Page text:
View from the Hot Zone

By Mark Tartaglia, MSPH, CIH


As a certified industrial hygienist (CIH), I’ve served as the safety officer during many emergency responses. Practically speaking, that’s meant supporting operations from the relative comfort of the warm or cold zone.

Recently though, “the shoe was on the other foot,” so to speak, when I participated in a hazmat technician certification program during a Chemours fuming acid spill response workshop. Held in the Nevada desert, the event drew more than 100 public and private emergency responders from around the country.

As part of the certification process, I had to dress out in encapsulating Level B gear and perform mitigation and clean-up activities for fuming acid spills, i.e., “the unique experience of a controlled big white cloud and how to manage it.” It wasn’t the first time I’d been dressed out in Level B gear, but it had been a long time and the workshop provided a little perspective for someone who is normally on the outside looking in.

My two main takeaways from the experience were:

  1. It is acceptable, and actually preferable, to use water spray or foam on a water-reactive fuming acid to knock down the cloud and mitigate the release.
  2. Responders deserve tremendous credit for the skill and dedication it takes to perform emergency response services on behalf of the rest of us!

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Hazmat Through History: Asbestos

By Daniel Hammel
Garments Inside Sales Manager, DuPont Protection Solutions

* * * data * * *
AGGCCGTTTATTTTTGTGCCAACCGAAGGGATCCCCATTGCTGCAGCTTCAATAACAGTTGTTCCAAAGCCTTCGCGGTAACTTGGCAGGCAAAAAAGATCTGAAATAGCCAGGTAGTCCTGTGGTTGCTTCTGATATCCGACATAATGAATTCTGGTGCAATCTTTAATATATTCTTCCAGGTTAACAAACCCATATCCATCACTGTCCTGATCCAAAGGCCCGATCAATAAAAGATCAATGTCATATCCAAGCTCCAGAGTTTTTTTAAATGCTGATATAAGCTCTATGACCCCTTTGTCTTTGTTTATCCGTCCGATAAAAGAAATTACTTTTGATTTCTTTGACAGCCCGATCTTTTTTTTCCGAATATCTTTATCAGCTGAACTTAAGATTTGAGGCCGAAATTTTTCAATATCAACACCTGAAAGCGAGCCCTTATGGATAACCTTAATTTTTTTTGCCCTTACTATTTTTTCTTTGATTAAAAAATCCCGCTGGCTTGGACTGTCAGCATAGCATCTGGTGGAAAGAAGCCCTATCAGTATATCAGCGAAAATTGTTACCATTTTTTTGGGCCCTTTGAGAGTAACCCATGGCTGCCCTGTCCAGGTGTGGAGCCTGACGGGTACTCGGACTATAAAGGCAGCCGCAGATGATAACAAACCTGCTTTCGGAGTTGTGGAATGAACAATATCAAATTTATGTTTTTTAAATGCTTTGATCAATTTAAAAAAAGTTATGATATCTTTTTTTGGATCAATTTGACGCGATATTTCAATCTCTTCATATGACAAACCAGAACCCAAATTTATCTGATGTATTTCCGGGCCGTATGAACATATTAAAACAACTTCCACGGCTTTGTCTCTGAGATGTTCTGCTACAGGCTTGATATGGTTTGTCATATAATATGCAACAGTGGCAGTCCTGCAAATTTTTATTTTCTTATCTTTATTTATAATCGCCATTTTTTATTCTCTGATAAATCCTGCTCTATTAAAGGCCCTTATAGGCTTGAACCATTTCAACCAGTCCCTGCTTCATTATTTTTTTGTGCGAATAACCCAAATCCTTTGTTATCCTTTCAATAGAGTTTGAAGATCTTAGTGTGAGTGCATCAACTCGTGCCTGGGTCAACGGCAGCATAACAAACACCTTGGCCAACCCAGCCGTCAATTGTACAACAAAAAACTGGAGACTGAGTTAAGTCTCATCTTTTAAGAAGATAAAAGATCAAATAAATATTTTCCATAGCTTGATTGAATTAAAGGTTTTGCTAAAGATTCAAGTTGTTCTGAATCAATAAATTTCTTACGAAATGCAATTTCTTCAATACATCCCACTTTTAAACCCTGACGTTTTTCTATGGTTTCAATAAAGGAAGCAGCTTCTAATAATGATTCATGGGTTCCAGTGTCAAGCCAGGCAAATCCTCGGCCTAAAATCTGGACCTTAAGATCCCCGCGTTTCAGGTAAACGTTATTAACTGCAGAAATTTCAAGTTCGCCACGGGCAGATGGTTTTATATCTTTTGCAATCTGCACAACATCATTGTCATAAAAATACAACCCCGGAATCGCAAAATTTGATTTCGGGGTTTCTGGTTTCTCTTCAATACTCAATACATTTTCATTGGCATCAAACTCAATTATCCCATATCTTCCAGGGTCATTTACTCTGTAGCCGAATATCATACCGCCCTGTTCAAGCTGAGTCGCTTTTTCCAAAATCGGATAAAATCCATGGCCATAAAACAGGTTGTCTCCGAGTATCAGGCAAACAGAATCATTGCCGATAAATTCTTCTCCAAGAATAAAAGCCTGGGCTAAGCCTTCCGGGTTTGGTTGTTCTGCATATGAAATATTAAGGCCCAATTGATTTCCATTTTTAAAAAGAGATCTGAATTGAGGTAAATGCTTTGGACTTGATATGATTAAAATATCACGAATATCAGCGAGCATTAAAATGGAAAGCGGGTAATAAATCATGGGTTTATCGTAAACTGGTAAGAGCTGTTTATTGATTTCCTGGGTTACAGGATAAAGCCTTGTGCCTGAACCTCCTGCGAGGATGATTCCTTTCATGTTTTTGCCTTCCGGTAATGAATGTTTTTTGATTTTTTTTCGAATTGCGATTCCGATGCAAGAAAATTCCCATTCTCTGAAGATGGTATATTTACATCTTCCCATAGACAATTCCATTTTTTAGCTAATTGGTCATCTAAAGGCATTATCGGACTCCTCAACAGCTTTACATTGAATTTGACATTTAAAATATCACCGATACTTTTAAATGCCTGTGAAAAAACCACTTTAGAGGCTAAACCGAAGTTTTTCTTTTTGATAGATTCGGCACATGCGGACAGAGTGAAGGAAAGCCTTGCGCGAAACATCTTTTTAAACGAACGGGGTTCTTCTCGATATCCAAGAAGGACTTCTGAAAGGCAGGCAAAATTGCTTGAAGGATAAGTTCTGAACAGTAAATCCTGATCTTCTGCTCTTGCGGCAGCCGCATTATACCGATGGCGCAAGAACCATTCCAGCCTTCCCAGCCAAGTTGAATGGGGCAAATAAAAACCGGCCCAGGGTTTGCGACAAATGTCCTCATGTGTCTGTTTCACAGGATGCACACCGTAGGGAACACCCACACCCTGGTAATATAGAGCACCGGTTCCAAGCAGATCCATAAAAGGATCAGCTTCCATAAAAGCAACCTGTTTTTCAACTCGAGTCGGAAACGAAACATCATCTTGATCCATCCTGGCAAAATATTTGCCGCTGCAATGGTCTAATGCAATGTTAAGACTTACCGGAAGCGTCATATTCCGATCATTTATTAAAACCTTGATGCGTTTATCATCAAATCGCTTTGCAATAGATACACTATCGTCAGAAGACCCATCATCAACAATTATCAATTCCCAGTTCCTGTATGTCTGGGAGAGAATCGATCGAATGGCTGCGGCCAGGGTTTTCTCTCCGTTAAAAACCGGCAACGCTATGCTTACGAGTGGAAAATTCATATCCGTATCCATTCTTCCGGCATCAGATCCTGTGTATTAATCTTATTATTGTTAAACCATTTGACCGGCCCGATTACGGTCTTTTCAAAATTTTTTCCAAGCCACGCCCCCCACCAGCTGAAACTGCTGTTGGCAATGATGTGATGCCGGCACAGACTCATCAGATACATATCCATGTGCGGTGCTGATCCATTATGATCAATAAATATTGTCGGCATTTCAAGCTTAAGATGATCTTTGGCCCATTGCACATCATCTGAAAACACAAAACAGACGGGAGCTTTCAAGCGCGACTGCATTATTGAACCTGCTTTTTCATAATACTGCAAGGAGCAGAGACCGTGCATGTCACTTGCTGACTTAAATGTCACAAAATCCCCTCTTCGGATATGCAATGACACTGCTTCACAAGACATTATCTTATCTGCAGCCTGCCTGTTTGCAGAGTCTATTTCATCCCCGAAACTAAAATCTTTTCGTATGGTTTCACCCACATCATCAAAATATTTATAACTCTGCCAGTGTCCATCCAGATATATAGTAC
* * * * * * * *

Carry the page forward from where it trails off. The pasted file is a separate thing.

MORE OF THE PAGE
Asbestos is a group of naturally occurring minerals that are composed of thin, fibrous crystals. Indigenous to most parts of the world, asbestos has been used in various products for thousands of years. Ancient Egyptians wrapped their dead pharaohs in asbestos cloth, which slowed deterioration. In Scandinavia circa 3000 B.C., asbestos fibers were used in pottery to provide strength and fire-resistance.

What may be surprising to some is that asbestos was previously used in personal protective equipment (PPE). Its fire-resistant and tensile qualities led people to believe that it was the ideal material for protecting firefighters. In 1820, Giovanni Aldini became the first-known inventor to fashion a firefighting garment using asbestos fibers.

By the late 1800s, asbestos was in widespread use, found in everyday items like cement, insulation, flooring and brake pads. Reliance on it continued well into the 20th century, when its dangers to human health were finally understood. Inhaling microscopic asbestos fibers can cause several diseases, including asbestosis, lung cancer and mesothelioma.

Due to the widespread use of asbestos in years past and the serious health hazards it poses, asbestos abatement is often necessary, and may include full removal of the asbestos or encapsulating the hazard to keep it from impacting people and pets.

To find out which DuPont products offer suitable protection from asbestos hazards, visit

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Avoiding PPE Pitfalls

By George C. Walton, CHMM